Posted on March 3, 2017
March 3 – April 3, 2017
Front Window Gallery presents “Uncertainty,” an exhibition of two works by Reba Rohrer. In these drawings, Rohrer engages whimsy, riotous color, and a horror vacui jumbling of forms and figures to explore complicated themes such as femininity, aging, longing, love, and loss. The works are stylistically direct – taking influence from the worlds of illustration and animation – and injected with a good dose of humor and narrative wit. The viewer is rewarded with an art experience that is emotionally rich and visually stimulating.
Posted on February 2, 2017
Above :East Side of Monadnock, 1995; Oil on canvas; 22 x 28 inches
Below: Kent’s Apple Tree, 1995; Oil on canvas; 20 x 24 inches
February 2 – March 1st, 2017
Front Window Gallery is happy to present two early works by Eric Aho. Combining painterly abstraction with plein air realism, Aho transmutes the world as seen before him into color, shape, form, and movement. The result are works that feel less like locations and more like memories, elusive yet concrete moments that simultaneously ground and transport the viewer.
Posted on December 20, 2016
December 20, 2016 – January 20, 2017
Front Window Gallery is pleased to present three paintings from Lordan Bunch’s Last Picture series. For this body of work, Bunch repeatedly painted a portrait of the incorruptible Saint Bernadette in repose, trying to perfect the image with each subsequent attempt. Close inspection reveals subtle differences between each painting – a slightly narrower curve or barely perceptible deepening of color – showing Bunch making minor adjustments in pursuit of “the perfect painting.” The result is a beautiful and melancholic meditation on the seductive, but unattainable, notion of The Ideal.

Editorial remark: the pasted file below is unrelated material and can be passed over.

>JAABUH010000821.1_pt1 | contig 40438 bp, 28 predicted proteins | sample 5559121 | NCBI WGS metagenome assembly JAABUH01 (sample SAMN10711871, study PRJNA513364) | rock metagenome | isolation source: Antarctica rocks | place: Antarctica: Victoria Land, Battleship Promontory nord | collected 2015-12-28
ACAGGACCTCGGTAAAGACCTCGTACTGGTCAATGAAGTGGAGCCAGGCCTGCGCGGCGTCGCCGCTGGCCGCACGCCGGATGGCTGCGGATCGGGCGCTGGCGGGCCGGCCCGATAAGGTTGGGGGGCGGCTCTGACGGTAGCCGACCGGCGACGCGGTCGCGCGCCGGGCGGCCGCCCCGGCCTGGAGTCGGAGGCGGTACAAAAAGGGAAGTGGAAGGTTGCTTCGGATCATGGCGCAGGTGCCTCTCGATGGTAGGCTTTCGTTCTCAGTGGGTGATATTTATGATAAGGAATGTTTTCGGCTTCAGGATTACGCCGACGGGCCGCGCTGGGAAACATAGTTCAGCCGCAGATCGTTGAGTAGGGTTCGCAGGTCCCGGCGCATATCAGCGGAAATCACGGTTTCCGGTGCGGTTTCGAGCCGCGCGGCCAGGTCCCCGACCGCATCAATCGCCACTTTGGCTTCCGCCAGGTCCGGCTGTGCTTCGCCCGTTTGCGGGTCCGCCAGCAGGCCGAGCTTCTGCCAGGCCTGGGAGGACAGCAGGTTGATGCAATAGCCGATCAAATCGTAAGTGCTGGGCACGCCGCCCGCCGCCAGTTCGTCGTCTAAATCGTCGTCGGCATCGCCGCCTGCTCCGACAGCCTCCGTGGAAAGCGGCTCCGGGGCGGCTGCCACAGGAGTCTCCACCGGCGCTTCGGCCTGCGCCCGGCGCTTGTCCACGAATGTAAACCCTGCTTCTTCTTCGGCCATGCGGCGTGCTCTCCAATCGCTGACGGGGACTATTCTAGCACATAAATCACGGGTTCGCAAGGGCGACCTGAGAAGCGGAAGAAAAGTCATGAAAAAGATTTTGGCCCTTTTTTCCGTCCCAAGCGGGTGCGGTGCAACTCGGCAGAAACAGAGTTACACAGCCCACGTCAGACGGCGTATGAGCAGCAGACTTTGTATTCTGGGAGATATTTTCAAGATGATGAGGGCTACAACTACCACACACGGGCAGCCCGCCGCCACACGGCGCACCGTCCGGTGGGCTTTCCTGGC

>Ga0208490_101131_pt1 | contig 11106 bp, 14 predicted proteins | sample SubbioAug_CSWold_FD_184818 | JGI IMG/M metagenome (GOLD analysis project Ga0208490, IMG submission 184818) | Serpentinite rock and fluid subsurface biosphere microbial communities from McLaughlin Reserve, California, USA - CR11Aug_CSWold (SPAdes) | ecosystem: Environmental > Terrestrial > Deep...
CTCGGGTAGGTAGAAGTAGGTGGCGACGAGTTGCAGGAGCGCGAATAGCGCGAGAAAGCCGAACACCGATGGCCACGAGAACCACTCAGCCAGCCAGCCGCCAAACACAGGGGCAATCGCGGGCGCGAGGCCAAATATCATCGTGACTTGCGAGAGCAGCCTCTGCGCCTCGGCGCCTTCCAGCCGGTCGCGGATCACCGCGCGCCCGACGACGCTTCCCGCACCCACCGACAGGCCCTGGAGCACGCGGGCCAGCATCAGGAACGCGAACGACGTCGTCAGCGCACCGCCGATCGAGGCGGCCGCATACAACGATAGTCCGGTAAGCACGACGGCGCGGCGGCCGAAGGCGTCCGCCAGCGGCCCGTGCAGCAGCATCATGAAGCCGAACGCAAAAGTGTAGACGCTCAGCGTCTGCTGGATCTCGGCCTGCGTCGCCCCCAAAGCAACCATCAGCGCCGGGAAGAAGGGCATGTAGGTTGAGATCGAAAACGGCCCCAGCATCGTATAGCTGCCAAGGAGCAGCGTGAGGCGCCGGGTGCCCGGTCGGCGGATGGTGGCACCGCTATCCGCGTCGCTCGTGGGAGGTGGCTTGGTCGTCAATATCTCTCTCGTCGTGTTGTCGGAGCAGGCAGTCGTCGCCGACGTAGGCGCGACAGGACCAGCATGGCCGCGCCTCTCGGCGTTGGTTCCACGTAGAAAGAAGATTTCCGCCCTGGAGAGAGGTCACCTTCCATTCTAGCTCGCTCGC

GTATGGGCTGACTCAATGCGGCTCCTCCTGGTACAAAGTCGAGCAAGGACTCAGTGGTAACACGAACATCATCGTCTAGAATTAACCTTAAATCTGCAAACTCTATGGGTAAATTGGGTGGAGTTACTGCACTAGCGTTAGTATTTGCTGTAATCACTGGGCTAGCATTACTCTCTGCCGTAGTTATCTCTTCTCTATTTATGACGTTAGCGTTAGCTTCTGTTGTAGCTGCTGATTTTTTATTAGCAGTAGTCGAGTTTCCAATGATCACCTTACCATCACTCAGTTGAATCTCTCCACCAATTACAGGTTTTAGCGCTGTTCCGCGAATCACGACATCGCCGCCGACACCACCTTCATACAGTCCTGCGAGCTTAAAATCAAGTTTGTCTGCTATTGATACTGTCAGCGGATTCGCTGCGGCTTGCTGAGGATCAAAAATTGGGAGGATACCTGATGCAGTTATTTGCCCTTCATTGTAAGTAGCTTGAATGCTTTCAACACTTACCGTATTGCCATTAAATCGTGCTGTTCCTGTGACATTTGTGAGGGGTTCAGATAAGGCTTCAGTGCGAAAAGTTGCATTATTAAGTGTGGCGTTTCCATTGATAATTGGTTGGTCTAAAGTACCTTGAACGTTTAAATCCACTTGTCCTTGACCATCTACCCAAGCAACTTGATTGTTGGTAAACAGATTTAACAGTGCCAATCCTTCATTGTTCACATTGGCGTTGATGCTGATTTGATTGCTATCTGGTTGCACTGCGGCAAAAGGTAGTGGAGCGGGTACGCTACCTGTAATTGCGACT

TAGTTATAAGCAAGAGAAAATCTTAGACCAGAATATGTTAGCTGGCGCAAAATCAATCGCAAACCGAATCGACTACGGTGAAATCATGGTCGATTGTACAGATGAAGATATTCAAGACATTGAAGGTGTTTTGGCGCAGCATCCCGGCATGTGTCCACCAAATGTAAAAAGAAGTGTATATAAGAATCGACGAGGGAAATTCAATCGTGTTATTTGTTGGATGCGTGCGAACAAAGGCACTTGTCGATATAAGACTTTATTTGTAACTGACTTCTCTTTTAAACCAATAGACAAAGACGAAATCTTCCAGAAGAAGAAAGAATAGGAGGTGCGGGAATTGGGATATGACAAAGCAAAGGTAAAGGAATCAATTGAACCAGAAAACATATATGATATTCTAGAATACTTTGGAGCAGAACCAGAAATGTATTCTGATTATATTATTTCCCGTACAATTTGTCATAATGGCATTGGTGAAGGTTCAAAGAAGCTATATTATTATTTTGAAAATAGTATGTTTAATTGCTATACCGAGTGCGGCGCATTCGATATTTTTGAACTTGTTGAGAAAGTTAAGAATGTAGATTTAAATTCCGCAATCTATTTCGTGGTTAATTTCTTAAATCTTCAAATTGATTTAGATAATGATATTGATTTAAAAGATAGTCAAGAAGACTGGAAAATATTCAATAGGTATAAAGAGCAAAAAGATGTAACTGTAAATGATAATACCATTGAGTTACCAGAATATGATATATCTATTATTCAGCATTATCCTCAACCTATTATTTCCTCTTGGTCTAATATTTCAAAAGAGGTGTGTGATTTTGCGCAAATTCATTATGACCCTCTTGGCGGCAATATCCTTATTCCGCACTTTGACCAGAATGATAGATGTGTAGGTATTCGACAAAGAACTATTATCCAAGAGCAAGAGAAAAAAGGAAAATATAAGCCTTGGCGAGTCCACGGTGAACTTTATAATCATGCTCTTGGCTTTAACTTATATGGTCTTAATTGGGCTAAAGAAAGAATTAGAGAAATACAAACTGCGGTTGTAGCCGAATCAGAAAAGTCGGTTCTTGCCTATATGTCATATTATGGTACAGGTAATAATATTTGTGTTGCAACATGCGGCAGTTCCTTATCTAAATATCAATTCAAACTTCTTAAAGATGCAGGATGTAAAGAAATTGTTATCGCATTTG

Posted on November 10, 2016
November 11 – December 16, 2016
Front Window Gallery is excited to present Trevor Winkfield’s Tomb, a tightly packed canvas depicting a raucous, modernist and pop-inflected glimpse of some delirious fever dream. Like fine-tuned marionettes, Winkfield’s shapes, colors, forms, and characters are perpetually acting out an enticing yet elusive narrative. Of Winkfield’s paintings poet John Ashbery wrote, “If all art aspires toward the condition of music as Pater writes, Trevor Winkfield must be counted among the most successful artists of all time.”
Posted on August 12, 2016
August 12 – November 10th, 2016
Front Window Gallery is thrilled to present Burton C. Bell’s Descanso. In this haunting photo, Bell captures the palpable, real-time grit of train tracks set against the infinite possibilities of an unfathomable, endless horizon. Here, time and place are at once concrete and ethereal, constantly shifting underfoot. According to Bell, “In the Southwest and West you will see many roadside crosses marking the place where a person died in an auto crash. There are thousands. These markers are called descansos, the Spanish word for rest area. In the year 2001, I made a trip from Los Angeles to Santa in my ’69 Ford F250. My goal was to capture and document as many descansos as possible along Route 66. Many times I ventured off the path to explore. Resonating my journey back to LA, heading west, my future at that moment was infinitely unclear. This is my own personal descanso.”